Increasing national burden of hospitalizations for skin and soft tissue infections in children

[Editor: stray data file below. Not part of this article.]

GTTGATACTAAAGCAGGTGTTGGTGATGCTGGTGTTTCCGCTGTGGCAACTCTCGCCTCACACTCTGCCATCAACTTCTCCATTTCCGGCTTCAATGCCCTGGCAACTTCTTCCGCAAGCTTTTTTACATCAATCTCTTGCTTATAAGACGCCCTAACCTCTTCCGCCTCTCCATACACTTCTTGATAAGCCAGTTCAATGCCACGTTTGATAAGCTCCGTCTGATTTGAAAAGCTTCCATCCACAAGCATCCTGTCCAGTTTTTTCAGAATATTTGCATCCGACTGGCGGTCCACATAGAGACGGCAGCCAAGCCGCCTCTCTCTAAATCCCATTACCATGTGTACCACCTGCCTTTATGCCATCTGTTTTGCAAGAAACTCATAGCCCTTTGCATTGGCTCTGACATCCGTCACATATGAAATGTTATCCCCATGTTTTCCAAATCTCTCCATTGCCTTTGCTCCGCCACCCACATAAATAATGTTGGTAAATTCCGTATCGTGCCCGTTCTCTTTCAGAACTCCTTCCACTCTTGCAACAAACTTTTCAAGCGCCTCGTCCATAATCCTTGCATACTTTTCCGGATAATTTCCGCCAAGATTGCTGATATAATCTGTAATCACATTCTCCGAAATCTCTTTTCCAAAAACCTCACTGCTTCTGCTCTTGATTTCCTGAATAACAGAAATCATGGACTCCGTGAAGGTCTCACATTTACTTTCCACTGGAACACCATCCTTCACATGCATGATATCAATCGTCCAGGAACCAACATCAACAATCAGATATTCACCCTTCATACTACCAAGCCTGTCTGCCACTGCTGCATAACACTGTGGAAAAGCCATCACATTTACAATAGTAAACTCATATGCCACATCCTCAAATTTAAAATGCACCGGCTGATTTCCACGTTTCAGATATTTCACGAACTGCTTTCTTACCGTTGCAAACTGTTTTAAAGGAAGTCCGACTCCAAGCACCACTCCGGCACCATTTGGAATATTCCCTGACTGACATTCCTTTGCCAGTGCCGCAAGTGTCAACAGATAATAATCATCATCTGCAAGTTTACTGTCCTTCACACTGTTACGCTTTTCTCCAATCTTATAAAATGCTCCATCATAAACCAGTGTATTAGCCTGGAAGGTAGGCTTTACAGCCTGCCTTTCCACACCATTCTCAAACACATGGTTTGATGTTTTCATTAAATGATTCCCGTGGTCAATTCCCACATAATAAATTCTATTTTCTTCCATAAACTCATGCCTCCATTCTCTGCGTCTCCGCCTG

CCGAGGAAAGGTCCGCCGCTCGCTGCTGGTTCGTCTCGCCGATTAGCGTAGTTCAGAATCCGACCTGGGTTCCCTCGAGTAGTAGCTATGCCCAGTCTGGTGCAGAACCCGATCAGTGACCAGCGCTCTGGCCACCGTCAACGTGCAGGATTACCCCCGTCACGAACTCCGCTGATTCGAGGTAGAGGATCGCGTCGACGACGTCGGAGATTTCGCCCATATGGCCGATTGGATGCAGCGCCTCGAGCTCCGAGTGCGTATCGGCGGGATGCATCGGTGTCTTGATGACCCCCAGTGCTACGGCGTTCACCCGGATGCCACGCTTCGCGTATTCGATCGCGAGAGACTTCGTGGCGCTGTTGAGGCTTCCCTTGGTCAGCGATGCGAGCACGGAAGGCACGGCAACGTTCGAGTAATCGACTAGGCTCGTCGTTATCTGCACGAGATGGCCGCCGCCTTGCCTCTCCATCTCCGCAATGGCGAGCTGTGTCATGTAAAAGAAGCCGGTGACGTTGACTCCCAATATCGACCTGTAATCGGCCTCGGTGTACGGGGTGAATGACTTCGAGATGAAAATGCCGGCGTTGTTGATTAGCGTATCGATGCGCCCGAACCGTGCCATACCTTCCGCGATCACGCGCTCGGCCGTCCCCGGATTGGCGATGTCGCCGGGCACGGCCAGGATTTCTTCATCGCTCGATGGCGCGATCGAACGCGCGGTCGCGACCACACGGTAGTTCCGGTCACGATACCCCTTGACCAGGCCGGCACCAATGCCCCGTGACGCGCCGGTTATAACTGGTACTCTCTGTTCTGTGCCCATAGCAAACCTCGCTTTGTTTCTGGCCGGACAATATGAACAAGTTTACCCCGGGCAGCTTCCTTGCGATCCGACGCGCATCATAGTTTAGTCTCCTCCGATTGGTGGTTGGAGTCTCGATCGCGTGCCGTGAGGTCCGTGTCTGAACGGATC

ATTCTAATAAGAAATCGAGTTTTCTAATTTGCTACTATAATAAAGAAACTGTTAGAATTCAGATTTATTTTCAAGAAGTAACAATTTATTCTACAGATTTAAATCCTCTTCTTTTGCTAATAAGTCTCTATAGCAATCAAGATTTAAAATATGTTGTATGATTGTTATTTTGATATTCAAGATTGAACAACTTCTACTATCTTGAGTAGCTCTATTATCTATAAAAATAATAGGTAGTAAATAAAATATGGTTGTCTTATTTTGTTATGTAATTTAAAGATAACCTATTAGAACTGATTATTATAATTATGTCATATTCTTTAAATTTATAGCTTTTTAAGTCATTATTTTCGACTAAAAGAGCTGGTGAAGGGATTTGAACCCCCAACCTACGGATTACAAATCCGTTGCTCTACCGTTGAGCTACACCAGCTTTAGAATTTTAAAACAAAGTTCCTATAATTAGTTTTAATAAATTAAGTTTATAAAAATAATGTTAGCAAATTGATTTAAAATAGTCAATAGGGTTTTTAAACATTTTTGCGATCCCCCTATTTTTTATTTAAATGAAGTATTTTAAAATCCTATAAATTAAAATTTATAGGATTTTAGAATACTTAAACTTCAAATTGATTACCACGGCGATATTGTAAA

The number of children requiring treatment of skin and soft tissue infections (SSTIs) has increased since the emergence of methicillin-resistant Staphylococcus aureus. The 2000, 2003, and 2006 Kids' Inpatient Databases were queried for patients with a primary diagnosis of SSTI. Weighted data were analyzed to estimate temporal changes in incidence, incision and drainage (I&D) rate, and economic burden. Factors associated with I&D were analyzed by multivariable logistic regression. Pediatric SSTI admissions increased (1) in number, (2) as a fraction of all hospital admissions, and (3) in incidence per 100,000 children from the years 2000 (17,525 ± 838; 0.65%; 23.2) to 2003 (27,463 ± 1652; 0.99%; 36.2) and 2006 (48,228 ± 2223; 1.77%; 62.7). Children younger than 3 years accounted for 49.6% of SSTI admissions in 2006, up from 32.5% in 2000. Utilization of I&D increased during the study period from 26.0% to 43.8%. Factors most associated with requiring I&D were age less than 3 years and calendar year 2006 (both P < .001). Hospital costs per patient increased over time and were higher in the group of patients who required I&D ($4296 ± $84 vs $3521 ± $81; P < .001; year 2006). Aggregate national costs reached $184.0 ± $9.4 million in 2006. The recent spike in pediatric SSTIs has disproportionately affected children younger than 3 years, and an increasing fraction of these children require I&D. The national economic burden is substantial.